• Over half of animals in the world are marine copepod crustaceans

• The scientific study of crustaceans is known as carcinology.

• Crustaceans have three distinct body parts: head, thorax, and abdomen

• The Crustacean head bears two pairs of antennae, three pairs of mouthparts, and usually eyes (two compound eyes, an unpaired eye, or both).

• crustaceans have a stiff exoskeleton, which must be shed to allow the animal to grow (ecodysis or molting).

• most crustaceans have separate sexes, which are distinguished by appendages on the abdomen called swimmerets or, more technically, pleopods (penis).

• Malacostraca - the largest class of crustaceans contain the most familiar animals, including crabs, lobsters, shrimp, krill and woodlice.

• The Malacostraca (Greek: "soft shell") are the largest class of crustaceans and include most of the animals that non-experts recognize as crustaceans, including decapods (such as crabs, lobsters and shrimp).

• The decapods or Decapoda (literally means "ten footed") are an order of crustaceans within the class Malacostraca, including many familiar groups, such as crayfish, crabs, lobsters, prawns and shrimp.

• Most decapods are scavengers

• all decapods have ten legs; these are the last five of the eight pairs of thoracic appendages characteristic of crustaceans

• The front three pairs function as mouthparts and are generally referred to as maxillipeds

• Classification within the order Decapoda depends on the structure of the gills and legs, and the way in which the larvae develop, giving rise to two suborders: Dendrobranchiata and Pleocyemata.

• Dendrobranchiata is a sub-order of decapod crustaceans, consists of prawns, including many species colloquially referred to as "shrimp", such as the Atlantic white shrimp. Pleocyemata includes the remaining groups, including true shrimp.

• Pleocyemata is a sub-order of decapod crustaceans, erected by Martin Burkenroad in 1963. Burkenroad's classification replaced the earlier sub-orders of Natantia and Reptantia with the monophyletic groups Dendrobranchiata (prawns) and Pleocyemata. Pleocyemata contains all the members of the Reptantia (which is still used, but at a lower rank--this includes crabs, lobsters, crayfish, and others), as well as the Stenopodidea (which contains the so-called "boxer shrimp" or "barber-pole shrimp"), and Caridea, which contains all the true shrimp.

• Caridea, united by a number of features, the most important of which is that the fertilised eggs are incubated by the female, and remain stuck to the pleopods (swimming legs) until they are ready to hatch.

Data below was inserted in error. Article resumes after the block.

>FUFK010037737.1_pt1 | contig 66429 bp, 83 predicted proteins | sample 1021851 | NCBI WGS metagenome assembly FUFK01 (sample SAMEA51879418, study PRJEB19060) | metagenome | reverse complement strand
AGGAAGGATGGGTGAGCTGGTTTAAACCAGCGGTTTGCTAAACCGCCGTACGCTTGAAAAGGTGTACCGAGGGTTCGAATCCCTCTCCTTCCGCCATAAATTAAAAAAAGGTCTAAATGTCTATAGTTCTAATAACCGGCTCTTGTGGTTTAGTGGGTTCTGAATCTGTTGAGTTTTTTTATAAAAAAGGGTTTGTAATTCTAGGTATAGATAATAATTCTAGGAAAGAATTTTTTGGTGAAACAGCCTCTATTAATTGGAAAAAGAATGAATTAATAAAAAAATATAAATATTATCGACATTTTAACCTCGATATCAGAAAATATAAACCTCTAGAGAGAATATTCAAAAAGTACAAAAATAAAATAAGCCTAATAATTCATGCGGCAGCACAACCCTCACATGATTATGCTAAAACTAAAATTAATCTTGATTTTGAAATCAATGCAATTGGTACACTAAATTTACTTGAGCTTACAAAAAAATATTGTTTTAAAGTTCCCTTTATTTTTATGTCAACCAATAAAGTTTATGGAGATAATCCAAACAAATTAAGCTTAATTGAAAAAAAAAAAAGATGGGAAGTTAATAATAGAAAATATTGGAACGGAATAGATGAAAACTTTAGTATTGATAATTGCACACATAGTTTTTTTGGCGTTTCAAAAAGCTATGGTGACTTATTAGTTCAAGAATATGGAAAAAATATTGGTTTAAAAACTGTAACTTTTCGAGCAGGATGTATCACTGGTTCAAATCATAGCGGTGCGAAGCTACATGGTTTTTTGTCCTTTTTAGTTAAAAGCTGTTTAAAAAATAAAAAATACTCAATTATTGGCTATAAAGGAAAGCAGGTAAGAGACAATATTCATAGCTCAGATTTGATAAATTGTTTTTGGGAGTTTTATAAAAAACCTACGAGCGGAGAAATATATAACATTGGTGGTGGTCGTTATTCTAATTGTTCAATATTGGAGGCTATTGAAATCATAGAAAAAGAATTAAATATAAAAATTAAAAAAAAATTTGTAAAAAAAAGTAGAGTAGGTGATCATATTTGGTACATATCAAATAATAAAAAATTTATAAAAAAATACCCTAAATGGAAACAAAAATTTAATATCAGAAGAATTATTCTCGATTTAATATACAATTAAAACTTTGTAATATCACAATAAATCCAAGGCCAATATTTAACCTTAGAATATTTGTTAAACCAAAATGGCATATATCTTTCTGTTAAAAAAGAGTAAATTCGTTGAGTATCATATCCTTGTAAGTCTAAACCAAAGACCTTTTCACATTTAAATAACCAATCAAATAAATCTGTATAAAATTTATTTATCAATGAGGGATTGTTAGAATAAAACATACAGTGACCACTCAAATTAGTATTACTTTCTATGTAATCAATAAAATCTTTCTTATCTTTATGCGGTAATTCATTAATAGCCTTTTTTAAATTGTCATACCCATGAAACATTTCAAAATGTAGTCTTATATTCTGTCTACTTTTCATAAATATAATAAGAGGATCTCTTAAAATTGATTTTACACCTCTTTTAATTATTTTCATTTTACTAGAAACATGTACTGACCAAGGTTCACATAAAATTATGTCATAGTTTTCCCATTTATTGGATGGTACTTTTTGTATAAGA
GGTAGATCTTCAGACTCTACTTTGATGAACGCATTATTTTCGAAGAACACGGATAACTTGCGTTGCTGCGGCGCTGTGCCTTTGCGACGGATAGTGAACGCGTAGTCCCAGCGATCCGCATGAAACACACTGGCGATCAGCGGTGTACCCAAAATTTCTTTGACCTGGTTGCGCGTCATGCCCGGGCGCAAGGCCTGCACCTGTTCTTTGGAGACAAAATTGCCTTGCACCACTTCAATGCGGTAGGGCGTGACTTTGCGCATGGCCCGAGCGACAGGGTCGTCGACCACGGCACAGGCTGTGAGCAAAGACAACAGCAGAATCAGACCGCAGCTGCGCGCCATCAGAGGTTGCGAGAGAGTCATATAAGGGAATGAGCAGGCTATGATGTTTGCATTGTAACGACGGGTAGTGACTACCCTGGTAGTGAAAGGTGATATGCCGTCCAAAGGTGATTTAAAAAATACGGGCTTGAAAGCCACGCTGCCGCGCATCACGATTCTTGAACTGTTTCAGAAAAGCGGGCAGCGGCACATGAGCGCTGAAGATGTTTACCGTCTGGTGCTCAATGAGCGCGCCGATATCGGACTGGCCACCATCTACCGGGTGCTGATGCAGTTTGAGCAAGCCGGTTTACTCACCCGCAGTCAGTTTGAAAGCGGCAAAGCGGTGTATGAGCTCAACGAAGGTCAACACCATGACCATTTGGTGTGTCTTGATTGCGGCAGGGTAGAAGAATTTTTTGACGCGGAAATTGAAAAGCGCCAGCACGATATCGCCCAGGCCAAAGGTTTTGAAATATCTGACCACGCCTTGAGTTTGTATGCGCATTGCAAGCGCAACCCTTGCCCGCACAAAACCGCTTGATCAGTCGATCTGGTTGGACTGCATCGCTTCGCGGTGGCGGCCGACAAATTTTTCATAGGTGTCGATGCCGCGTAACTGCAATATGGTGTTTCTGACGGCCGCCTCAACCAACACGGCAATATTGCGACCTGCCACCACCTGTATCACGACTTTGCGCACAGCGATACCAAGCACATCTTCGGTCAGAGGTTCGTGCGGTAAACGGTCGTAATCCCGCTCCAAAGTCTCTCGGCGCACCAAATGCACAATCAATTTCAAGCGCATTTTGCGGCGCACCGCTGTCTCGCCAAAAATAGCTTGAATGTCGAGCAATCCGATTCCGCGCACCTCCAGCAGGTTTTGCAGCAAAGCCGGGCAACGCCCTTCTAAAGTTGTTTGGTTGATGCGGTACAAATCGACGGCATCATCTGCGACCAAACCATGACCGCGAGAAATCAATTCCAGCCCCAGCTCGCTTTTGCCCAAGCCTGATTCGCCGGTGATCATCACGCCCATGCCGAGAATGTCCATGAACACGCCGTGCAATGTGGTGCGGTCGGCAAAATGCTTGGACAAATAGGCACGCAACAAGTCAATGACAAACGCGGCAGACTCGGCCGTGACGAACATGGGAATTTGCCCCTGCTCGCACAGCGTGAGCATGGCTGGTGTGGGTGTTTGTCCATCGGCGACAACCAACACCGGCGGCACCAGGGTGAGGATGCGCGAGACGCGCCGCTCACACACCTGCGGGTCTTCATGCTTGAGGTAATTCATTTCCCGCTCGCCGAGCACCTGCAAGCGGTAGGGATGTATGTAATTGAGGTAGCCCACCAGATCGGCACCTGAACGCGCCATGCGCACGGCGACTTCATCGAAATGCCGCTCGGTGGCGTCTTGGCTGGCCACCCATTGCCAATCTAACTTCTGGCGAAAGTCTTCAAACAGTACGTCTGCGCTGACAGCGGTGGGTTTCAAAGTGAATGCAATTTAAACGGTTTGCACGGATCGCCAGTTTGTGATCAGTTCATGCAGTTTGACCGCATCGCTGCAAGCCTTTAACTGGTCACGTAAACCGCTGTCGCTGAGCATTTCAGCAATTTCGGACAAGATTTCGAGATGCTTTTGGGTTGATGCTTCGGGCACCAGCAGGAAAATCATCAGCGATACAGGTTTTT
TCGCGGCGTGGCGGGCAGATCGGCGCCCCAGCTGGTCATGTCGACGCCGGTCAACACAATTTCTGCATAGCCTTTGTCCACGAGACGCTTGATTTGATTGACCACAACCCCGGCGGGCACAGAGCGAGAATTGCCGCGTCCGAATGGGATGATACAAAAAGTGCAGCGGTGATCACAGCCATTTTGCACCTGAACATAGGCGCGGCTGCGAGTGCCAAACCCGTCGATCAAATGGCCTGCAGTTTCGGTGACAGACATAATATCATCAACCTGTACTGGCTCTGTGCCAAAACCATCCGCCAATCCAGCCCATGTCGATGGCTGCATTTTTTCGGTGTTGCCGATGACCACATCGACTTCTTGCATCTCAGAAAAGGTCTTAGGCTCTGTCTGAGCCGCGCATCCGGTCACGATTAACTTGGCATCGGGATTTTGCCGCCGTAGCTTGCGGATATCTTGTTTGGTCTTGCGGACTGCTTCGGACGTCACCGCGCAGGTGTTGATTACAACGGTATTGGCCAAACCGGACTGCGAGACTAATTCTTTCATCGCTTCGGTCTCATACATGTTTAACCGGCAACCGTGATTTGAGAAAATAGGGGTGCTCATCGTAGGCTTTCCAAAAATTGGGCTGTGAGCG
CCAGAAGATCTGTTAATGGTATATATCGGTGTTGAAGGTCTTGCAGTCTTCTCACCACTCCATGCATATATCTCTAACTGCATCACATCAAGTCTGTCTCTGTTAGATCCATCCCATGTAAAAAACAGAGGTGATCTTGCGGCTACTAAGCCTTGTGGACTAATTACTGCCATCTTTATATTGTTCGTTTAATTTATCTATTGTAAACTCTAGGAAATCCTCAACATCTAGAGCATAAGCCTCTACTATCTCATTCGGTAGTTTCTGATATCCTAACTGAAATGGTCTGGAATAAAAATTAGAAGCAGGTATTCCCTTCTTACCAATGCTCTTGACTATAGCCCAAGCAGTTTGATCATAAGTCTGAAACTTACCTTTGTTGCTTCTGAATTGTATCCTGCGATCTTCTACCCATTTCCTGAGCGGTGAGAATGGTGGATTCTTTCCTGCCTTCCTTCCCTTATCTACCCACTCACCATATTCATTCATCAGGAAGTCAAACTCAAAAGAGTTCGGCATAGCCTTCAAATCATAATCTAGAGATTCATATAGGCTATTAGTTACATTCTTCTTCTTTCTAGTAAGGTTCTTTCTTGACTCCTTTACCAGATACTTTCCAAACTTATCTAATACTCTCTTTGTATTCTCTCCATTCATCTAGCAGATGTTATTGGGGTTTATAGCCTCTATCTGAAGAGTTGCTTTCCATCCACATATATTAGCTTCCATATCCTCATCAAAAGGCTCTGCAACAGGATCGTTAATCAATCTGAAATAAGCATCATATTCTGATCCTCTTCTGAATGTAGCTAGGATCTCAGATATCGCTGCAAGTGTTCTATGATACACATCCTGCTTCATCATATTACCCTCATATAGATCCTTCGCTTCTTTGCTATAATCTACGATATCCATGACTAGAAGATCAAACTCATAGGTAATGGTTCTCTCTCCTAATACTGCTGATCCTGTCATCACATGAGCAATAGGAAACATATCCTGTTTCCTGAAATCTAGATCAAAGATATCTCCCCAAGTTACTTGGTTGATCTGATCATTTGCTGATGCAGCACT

• Dendrobranchiata are similar in appearance to shrimp, but can be distinguished by the gill structure which is branching in prawns (hence the name, dendro="tree"; branchia="gill"), but is lamellar in shrimp. The sister taxon to Dendrobranchiata is Pleocyemata, which contains all the true shrimp, crabs, lobsters, etc.

• In the United States, according to the 1911 Encyclopædia Britannica, the word "prawn" usually indicates a freshwater shrimp or prawn

• The first mention of  shrimp scampi in the New York Times was a restaurant advertisement published May 9, 1956 for The Tenakill Restaurant in Englewood NJ

• In Middle English, the word "prawn" is recorded as prayne or prane; no cognate form can be found in any other language.

• "Prawn (Macrobrachium acanthurus). A Crustacean similar to a shrimp but with a more slender body and longer legs. The name is from Middle English prayne. At market the term prawn is often used to describe a wide variety of shrimp that are not prawns at all. The only native American species is found in the South, ranging from North Carolina to Texas. Prawns are cultivated in Hawaii."
---Encyclopedia of American Food& Drink, John F. Mariani [Lebhar-Friedman:New York] 1999 (p. 255)

• The word shrimp derives from Middle English shrimpe, meaning "pygmy" or the crustacean itself.

• Shrimp harvesting was practiced as early as the seventeenth century in Louisiana, where bayou inhabitants used seine nets up to two thousand feet in circumference. It wasn't until after 1917 that motorized boats used trawl nets to catch shrimp.

• Scampi is the plural of scampo, the Italian name for the Norway lobster (Nephrops norvegicus), also known as the Dublin Bay prawn (especially in Ireland and the U.K.) and langoustine (the French name).[

• The Norway lobster, Nephrops norvegicus, (also called Dublin Bay prawn, langoustine or Scampi), is a slim orange-pink lobster up to 24 cm long found in the north-eastern Atlantic Ocean and North Sea as far north as Iceland and northern Norway, and south to Portugal; it is not common in the Mediterranean except in the Adriatic, notably the north Adriatic.

• The benthic zone is the ecological region at the lowest level of a body of water such as an ocean or a lake, including the sediment surface and some sub-surface layers. Organisms living in this zone are called benthos.

• Shrimp are Detritivores (or detritus feeders) which are animals and plants that consume detritus (decomposing organic material), and in doing so contribute to decomposition and the recycling of nutrients.

• Scavengers are animals that consume already dead animals (carrion).

• Shrimp are distinguished from the superficially similar prawns by the structure of the gills,

• A gill is an anatomical structure found in many aquatic organisms. It is a respiration organ whose function is the extraction of oxygen from water and the excretion of carbon dioxide.

• To test a shrimp for freshness make sure they are dry and firm.

• 1 pound of shrimp in the shell is enough for 3 servings

• Uncooked shrimp in the shell is often called "green" shrimp

• To end up with 1 pound of cooked shrimp you need to buy between 2 and 2 1/2 pounds of raw, unpeeled, or "green", shrimp.

• Shrimp can be cooked both in the shell or peeled. Cooking in the shell adds considerable flavor.

• To avoid tough curled shrimps, drain them immediately when finished cooking.

• Some rather pointless digital shrimp magic ... good for little else but wasting a bit of time:


shrimp wizard